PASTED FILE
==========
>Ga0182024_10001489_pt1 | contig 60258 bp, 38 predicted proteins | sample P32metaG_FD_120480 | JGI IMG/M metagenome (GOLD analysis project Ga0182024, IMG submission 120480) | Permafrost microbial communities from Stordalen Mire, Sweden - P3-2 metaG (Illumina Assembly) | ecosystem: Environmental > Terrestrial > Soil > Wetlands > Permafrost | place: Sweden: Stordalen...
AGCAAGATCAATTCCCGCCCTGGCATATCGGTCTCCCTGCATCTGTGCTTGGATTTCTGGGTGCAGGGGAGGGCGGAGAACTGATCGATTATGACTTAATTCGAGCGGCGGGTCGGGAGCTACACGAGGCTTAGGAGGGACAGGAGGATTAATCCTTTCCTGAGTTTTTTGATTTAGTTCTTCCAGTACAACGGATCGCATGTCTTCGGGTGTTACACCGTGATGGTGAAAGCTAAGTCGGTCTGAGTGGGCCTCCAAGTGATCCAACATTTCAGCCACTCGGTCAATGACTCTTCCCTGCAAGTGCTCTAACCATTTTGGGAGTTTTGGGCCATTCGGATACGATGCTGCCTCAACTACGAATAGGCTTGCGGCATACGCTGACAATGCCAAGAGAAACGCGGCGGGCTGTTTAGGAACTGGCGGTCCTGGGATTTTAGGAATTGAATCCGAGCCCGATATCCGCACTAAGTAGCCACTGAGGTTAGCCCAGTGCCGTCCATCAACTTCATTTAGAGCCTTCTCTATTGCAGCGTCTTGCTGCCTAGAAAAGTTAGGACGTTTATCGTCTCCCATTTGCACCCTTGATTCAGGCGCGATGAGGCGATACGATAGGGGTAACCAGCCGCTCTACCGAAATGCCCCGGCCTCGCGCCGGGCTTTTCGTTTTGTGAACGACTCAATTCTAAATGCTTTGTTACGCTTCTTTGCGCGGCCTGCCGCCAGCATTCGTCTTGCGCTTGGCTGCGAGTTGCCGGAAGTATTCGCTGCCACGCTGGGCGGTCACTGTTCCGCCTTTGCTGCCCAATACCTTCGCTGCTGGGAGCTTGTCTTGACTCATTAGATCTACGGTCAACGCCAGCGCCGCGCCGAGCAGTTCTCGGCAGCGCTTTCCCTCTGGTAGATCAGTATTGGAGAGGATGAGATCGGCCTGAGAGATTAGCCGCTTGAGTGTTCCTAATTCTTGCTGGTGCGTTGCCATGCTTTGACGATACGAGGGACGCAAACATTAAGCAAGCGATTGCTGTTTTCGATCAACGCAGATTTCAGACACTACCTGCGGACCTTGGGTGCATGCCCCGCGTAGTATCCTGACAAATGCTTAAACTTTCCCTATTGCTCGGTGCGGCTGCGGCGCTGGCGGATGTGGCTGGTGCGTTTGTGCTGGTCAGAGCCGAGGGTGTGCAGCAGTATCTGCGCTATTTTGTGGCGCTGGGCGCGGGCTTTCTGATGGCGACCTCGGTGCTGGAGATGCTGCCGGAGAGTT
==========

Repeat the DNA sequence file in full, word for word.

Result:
>Ga0182024_10001489_pt1 | contig 60258 bp, 38 predicted proteins | sample P32metaG_FD_120480 | JGI IMG/M metagenome (GOLD analysis project Ga0182024, IMG submission 120480) | Permafrost microbial communities from Stordalen Mire, Sweden - P3-2 metaG (Illumina Assembly) | ecosystem: Environmental > Terrestrial > Soil > Wetlands > Permafrost | place: Sweden: Stordalen...
AGCAAGATCAATTCCCGCCCTGGCATATCGGTCTCCCTGCATCTGTGCTTGGATTTCTGGGTGCAGGGGAGGGCGGAGAACTGATCGATTATGACTTAATTCGAGCGGCGGGTCGGGAGCTACACGAGGCTTAGGAGGGACAGGAGGATTAATCCTTTCCTGAGTTTTTTGATTTAGTTCTTCCAGTACAACGGATCGCATGTCTTCGGGTGTTACACCGTGATGGTGAAAGCTAAGTCGGTCTGAGTGGGCCTCCAAGTGATCCAACATTTCAGCCACTCGGTCAATGACTCTTCCCTGCAAGTGCTCTAACCATTTTGGGAGTTTTGGGCCATTCGGATACGATGCTGCCTCAACTACGAATAGGCTTGCGGCATACGCTGACAATGCCAAGAGAAACGCGGCGGGCTGTTTAGGAACTGGCGGTCCTGGGATTTTAGGAATTGAATCCGAGCCCGATATCCGCACTAAGTAGCCACTGAGGTTAGCCCAGTGCCGTCCATCAACTTCATTTAGAGCCTTCTCTATTGCAGCGTCTTGCTGCCTAGAAAAGTTAGGACGTTTATCGTCTCCCATTTGCACCCTTGATTCAGGCGCGATGAGGCGATACGATAGGGGTAACCAGCCGCTCTACCGAAATGCCCCGGCCTCGCGCCGGGCTTTTCGTTTTGTGAACGACTCAATTCTAAATGCTTTGTTACGCTTCTTTGCGCGGCCTGCCGCCAGCATTCGTCTTGCGCTTGGCTGCGAGTTGCCGGAAGTATTCGCTGCCACGCTGGGCGGTCACTGTTCCGCCTTTGCTGCCCAATACCTTCGCTGCTGGGAGCTTGTCTTGACTCATTAGATCTACGGTCAACGCCAGCGCCGCGCCGAGCAGTTCTCGGCAGCGCTTTCCCTCTGGTAGATCAGTATTGGAGAGGATGAGATCGGCCTGAGAGATTAGCCGCTTGAGTGTTCCTAATTCTTGCTGGTGCGTTGCCATGCTTTGACGATACGAGGGACGCAAACATTAAGCAAGCGATTGCTGTTTTCGATCAACGCAGATTTCAGACACTACCTGCGGACCTTGGGTGCATGCCCCGCGTAGTATCCTGACAAATGCTTAAACTTTCCCTATTGCTCGGTGCGGCTGCGGCGCTGGCGGATGTGGCTGGTGCGTTTGTGCTGGTCAGAGCCGAGGGTGTGCAGCAGTATCTGCGCTATTTTGTGGCGCTGGGCGCGGGCTTTCTGATGGCGACCTCGGTGCTGGAGATGCTGCCGGAGAGTT